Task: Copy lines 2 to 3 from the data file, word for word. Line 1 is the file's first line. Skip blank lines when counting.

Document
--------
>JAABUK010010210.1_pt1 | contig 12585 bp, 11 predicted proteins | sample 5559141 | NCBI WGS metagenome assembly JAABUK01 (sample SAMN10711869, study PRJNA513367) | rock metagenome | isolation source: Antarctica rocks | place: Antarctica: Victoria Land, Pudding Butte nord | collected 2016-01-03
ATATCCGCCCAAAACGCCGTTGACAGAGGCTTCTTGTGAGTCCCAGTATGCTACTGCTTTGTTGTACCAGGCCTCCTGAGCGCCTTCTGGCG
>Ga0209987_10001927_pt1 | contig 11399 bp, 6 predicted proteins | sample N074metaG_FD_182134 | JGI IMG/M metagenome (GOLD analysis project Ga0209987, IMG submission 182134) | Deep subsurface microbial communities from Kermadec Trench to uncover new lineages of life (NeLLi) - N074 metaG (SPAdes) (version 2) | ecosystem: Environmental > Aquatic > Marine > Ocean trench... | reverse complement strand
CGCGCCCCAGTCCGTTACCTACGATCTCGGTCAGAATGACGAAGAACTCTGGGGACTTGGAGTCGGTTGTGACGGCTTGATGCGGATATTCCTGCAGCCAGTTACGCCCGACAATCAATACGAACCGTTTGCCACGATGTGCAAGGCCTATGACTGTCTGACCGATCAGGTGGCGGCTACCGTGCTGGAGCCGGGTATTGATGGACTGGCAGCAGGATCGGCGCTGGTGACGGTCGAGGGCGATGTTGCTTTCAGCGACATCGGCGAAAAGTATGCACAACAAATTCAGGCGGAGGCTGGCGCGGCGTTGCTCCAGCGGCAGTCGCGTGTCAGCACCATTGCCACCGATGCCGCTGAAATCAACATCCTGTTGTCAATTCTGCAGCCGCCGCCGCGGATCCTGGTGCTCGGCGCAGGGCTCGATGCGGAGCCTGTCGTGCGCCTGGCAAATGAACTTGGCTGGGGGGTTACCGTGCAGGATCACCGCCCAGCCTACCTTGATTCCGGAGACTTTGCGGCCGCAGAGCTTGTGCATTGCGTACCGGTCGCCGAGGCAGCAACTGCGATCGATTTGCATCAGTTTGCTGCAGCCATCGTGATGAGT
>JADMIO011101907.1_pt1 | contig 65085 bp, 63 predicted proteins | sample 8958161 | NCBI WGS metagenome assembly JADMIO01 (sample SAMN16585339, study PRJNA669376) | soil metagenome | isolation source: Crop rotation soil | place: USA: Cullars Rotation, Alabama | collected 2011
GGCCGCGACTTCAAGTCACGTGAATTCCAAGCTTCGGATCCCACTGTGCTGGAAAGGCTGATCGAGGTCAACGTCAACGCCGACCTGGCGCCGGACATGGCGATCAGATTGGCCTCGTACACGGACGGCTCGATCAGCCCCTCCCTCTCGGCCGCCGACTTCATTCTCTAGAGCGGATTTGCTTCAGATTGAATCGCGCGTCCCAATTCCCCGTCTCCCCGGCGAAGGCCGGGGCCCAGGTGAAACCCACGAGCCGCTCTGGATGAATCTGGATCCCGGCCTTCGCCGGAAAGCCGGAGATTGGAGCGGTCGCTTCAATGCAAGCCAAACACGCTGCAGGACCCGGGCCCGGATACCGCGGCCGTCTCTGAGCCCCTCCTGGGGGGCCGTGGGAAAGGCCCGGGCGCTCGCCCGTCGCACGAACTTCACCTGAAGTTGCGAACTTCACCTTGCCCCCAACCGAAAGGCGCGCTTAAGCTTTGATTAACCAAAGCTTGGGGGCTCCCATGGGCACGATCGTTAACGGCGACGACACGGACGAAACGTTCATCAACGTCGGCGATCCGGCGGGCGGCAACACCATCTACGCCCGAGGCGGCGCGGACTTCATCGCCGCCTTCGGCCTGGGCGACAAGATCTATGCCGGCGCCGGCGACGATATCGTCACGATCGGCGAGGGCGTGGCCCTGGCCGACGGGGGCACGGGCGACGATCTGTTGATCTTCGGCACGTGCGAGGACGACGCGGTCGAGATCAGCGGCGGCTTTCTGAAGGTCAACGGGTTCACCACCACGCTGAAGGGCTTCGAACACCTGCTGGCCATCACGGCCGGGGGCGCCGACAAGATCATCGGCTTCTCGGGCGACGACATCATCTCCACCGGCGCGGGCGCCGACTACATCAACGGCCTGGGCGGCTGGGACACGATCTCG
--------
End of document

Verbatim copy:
ATATCCGCCCAAAACGCCGTTGACAGAGGCTTCTTGTGAGTCCCAGTATGCTACTGCTTTGTTGTACCAGGCCTCCTGAGCGCCTTCTGGCG
>Ga0209987_10001927_pt1 | contig 11399 bp, 6 predicted proteins | sample N074metaG_FD_182134 | JGI IMG/M metagenome (GOLD analysis project Ga0209987, IMG submission 182134) | Deep subsurface microbial communities from Kermadec Trench to uncover new lineages of life (NeLLi) - N074 metaG (SPAdes) (version 2) | ecosystem: Environmental > Aquatic > Marine > Ocean trench... | reverse complement strand